Richmond Police hope to strengthen community relationship with annual summer camp

RICHMOND, Ky. (WTVQ) – After a year off – a year filled with tension between the people and police – the Richmond Police Department’s annual summer camp has returned.

“I hope that by the end of the camp we’ll be able to build that bond where they’ll tell us anything that’s on their heart,” Richmond Police Department Lieutenant Josh Hale said.

But it’s only the first week, so Hale said they have plenty of time over the next month.

He said he knows last year officers faced a lot of criticism, and they still do, but he says Richmond Police will continue building relationships with the community and a big part of that is the annual summer camp.

Hale says kids get to interact with officers in a variety of roles, go on daily field trips and are given food to take home each weekend to fight food insecurity.

“No matter what’s going on nationally, we really do try to keep the same message for what we’re doing,” Hale said. “We’ve always been a community outreach agency.”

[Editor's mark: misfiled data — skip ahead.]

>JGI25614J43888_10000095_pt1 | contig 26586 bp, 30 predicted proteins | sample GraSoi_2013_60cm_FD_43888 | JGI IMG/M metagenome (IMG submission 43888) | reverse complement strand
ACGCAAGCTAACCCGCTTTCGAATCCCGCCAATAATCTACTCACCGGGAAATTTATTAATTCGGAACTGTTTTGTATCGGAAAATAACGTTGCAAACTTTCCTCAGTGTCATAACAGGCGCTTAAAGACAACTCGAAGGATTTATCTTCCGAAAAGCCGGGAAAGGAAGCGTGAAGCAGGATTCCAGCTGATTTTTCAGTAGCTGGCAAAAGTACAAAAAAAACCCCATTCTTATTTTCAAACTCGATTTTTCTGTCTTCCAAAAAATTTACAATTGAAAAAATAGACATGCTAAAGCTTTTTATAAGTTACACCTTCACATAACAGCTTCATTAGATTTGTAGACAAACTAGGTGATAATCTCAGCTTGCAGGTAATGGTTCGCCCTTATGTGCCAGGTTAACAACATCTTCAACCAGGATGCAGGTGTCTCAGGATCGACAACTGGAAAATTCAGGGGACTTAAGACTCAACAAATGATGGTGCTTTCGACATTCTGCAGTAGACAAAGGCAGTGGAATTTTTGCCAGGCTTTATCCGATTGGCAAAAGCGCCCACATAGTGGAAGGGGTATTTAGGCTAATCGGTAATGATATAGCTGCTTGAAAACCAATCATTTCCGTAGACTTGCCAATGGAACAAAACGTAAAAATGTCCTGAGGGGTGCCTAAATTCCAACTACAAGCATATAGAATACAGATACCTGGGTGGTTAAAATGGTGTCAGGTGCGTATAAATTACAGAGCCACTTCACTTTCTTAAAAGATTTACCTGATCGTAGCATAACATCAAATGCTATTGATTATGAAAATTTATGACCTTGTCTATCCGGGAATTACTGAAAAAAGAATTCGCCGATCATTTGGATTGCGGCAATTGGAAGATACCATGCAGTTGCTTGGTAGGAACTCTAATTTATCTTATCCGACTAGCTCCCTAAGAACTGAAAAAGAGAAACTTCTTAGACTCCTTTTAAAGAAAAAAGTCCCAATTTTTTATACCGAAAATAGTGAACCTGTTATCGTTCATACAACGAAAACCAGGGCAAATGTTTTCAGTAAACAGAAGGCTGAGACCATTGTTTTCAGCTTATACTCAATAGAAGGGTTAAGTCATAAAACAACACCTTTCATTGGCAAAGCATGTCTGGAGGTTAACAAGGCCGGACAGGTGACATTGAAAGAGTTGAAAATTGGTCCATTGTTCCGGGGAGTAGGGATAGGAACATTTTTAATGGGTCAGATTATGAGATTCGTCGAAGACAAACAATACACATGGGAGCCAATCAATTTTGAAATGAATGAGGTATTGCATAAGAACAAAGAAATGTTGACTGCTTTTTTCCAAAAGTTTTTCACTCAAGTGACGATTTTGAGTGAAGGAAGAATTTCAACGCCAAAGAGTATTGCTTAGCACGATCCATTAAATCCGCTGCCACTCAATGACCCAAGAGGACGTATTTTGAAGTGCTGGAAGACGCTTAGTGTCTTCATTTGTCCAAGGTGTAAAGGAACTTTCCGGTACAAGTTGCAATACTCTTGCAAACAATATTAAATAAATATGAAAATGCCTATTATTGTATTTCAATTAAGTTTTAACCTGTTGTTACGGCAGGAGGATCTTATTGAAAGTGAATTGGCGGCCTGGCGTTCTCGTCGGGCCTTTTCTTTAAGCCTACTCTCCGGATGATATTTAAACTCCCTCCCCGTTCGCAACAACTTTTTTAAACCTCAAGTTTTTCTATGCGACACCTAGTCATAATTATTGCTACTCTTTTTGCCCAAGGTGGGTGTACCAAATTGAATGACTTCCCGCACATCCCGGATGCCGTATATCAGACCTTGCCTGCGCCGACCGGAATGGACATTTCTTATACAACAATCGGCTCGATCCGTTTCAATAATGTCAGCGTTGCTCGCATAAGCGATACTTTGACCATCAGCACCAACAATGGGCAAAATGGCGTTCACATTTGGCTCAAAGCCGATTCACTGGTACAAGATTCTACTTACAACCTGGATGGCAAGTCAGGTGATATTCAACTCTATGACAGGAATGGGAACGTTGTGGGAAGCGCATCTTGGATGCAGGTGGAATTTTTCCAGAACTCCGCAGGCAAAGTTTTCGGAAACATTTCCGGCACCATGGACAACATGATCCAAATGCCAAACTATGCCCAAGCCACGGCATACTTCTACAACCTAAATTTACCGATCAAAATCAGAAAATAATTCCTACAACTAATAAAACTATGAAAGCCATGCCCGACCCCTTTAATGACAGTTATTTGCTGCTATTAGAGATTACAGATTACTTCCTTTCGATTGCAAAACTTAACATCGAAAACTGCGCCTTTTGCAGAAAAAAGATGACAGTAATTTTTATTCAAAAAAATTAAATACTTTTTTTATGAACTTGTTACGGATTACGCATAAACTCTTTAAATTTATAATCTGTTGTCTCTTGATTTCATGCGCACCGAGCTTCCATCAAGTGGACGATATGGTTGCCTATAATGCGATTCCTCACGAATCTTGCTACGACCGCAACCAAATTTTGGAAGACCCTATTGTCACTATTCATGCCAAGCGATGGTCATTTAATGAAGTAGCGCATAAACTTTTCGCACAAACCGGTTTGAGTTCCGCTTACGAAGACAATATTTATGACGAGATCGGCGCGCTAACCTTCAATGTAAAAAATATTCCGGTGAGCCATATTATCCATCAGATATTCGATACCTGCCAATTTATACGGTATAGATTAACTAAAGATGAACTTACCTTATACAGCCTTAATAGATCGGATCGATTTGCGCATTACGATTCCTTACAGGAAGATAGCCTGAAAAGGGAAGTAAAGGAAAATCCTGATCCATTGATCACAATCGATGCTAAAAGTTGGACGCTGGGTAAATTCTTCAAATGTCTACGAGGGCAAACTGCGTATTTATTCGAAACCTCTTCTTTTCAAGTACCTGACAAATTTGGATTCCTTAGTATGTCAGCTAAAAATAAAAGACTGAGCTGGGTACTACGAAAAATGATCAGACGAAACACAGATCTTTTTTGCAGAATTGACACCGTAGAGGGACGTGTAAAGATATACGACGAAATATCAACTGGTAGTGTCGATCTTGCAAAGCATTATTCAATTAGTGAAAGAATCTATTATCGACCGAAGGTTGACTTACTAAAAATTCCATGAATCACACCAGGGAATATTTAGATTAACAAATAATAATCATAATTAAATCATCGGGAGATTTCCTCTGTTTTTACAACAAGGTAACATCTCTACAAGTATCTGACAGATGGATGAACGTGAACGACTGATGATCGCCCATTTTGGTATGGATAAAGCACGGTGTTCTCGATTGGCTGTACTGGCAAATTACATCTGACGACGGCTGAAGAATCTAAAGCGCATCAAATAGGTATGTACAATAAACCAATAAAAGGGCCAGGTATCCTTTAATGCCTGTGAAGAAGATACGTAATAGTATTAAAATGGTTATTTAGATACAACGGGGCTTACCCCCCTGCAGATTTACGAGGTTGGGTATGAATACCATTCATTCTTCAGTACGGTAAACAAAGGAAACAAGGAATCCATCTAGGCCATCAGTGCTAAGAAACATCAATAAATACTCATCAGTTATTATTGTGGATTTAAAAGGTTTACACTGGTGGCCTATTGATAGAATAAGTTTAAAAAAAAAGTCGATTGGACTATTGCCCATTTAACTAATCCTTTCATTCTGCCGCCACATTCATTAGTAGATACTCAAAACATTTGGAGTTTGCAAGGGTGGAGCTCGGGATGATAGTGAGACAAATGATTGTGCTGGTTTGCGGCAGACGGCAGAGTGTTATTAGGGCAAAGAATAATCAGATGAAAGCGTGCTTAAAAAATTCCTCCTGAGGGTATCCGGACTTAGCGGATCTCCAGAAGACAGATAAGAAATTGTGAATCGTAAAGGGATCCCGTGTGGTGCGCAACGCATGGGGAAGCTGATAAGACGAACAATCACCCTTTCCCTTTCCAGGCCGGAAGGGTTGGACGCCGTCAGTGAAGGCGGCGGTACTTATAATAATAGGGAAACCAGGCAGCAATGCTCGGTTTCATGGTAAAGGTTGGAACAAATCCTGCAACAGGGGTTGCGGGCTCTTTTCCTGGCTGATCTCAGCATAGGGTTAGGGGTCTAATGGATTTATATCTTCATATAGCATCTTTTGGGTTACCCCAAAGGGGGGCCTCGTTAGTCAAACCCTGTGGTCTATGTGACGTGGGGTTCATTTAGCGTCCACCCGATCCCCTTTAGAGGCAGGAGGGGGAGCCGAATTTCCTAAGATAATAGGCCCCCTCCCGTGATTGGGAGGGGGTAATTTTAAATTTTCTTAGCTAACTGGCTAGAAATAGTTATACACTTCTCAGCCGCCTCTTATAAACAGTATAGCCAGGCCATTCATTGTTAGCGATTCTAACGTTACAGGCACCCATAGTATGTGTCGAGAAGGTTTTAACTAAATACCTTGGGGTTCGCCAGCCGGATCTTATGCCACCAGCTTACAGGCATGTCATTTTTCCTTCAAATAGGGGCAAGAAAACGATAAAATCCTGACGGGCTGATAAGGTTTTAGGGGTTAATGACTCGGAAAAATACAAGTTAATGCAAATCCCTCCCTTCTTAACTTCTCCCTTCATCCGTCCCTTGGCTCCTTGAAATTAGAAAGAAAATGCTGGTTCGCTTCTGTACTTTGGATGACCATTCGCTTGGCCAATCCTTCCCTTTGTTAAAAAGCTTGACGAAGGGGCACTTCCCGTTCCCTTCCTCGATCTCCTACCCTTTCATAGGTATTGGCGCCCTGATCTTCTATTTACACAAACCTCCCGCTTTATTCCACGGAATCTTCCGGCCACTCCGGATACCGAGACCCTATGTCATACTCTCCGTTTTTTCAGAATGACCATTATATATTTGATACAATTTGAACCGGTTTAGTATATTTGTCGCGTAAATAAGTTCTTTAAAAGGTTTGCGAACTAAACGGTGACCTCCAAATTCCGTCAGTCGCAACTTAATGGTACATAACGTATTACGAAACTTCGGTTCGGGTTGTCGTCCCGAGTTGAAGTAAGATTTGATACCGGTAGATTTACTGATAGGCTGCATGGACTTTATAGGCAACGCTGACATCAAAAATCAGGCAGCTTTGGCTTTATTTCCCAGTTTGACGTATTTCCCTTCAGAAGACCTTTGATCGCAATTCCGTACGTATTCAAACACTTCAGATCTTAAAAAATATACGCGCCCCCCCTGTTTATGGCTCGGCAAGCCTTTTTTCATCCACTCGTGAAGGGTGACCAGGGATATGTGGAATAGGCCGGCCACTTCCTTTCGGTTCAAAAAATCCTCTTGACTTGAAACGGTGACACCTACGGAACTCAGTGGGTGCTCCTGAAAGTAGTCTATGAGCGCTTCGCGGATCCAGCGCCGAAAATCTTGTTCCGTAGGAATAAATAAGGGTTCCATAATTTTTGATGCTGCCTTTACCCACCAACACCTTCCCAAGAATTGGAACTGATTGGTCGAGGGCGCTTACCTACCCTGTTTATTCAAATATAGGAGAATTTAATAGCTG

The rain kept the campers inside Thursday. They were supposed to paint a mural near Lake Reba in celebration of the Fourth of July, but instead watched a movie. One trio of young teens didn’t seem to mind.

“I’m not good at painting,” Katie Hardin said.

“I like painting, but I wanted to watch this movie so win-win,” Kamarie Perry said.

“I like painting, but I’ve never seen this movie and I really wanted to watch it,” Olivia Baker said.

They’ve each been at the camp for a few summers and say their favorite activities include bowling, going to Reds games and swimming.

They say the camp also teaches leadership and life skills.

“Not to change yourself for anybody else to fit in,” Hardin said of what she learned. “Be yourself and treat others kindly and to not judge them – that’s what I’ve learned,” Baker said.

The girls say they know community relationships with police are sometimes tense across the country, and they hope a setting like this can create the space to gain more trust.

They shared some questions they’ll ask this summer:

“What made them want to become a police officer and protect the community,” Baker asked.

How much they get judged for it,” Hardin added.

The number of campers was cut down this year as a precaution.

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